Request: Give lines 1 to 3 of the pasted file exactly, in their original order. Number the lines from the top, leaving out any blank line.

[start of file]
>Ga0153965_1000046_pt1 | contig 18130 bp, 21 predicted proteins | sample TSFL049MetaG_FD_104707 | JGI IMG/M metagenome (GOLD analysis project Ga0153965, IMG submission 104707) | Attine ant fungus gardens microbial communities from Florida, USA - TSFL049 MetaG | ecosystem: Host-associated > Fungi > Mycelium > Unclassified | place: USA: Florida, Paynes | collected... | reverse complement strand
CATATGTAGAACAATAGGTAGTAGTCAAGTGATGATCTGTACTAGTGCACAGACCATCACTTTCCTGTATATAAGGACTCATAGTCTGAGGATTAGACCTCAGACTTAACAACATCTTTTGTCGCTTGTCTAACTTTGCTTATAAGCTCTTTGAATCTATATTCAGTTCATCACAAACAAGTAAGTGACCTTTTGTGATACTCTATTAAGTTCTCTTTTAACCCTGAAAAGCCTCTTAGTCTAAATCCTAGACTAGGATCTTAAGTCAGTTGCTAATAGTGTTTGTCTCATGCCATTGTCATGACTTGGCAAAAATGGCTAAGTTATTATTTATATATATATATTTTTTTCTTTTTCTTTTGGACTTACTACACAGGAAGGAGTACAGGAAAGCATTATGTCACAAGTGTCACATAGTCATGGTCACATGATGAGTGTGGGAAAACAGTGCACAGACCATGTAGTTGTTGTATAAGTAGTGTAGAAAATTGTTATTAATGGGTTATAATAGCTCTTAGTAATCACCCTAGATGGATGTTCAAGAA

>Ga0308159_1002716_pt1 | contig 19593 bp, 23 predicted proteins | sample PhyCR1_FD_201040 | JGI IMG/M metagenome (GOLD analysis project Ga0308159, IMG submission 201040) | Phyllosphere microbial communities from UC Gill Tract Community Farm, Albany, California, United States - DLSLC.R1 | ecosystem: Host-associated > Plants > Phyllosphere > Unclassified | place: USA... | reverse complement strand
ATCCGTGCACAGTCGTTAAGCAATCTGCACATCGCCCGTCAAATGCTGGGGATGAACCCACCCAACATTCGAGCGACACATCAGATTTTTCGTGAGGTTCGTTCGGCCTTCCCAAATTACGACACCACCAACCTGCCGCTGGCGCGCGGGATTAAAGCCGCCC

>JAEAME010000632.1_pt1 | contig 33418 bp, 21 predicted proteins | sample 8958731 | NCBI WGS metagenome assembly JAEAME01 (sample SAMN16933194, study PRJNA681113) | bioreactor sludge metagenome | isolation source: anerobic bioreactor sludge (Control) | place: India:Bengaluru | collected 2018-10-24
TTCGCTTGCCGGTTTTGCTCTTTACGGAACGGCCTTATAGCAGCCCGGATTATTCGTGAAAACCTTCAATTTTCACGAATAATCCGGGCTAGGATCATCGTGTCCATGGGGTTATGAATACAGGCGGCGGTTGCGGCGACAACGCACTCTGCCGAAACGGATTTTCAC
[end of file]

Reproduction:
>Ga0153965_1000046_pt1 | contig 18130 bp, 21 predicted proteins | sample TSFL049MetaG_FD_104707 | JGI IMG/M metagenome (GOLD analysis project Ga0153965, IMG submission 104707) | Attine ant fungus gardens microbial communities from Florida, USA - TSFL049 MetaG | ecosystem: Host-associated > Fungi > Mycelium > Unclassified | place: USA: Florida, Paynes | collected... | reverse complement strand
CATATGTAGAACAATAGGTAGTAGTCAAGTGATGATCTGTACTAGTGCACAGACCATCACTTTCCTGTATATAAGGACTCATAGTCTGAGGATTAGACCTCAGACTTAACAACATCTTTTGTCGCTTGTCTAACTTTGCTTATAAGCTCTTTGAATCTATATTCAGTTCATCACAAACAAGTAAGTGACCTTTTGTGATACTCTATTAAGTTCTCTTTTAACCCTGAAAAGCCTCTTAGTCTAAATCCTAGACTAGGATCTTAAGTCAGTTGCTAATAGTGTTTGTCTCATGCCATTGTCATGACTTGGCAAAAATGGCTAAGTTATTATTTATATATATATATTTTTTTCTTTTTCTTTTGGACTTACTACACAGGAAGGAGTACAGGAAAGCATTATGTCACAAGTGTCACATAGTCATGGTCACATGATGAGTGTGGGAAAACAGTGCACAGACCATGTAGTTGTTGTATAAGTAGTGTAGAAAATTGTTATTAATGGGTTATAATAGCTCTTAGTAATCACCCTAGATGGATGTTCAAGAA

>Ga0308159_1002716_pt1 | contig 19593 bp, 23 predicted proteins | sample PhyCR1_FD_201040 | JGI IMG/M metagenome (GOLD analysis project Ga0308159, IMG submission 201040) | Phyllosphere microbial communities from UC Gill Tract Community Farm, Albany, California, United States - DLSLC.R1 | ecosystem: Host-associated > Plants > Phyllosphere > Unclassified | place: USA... | reverse complement strand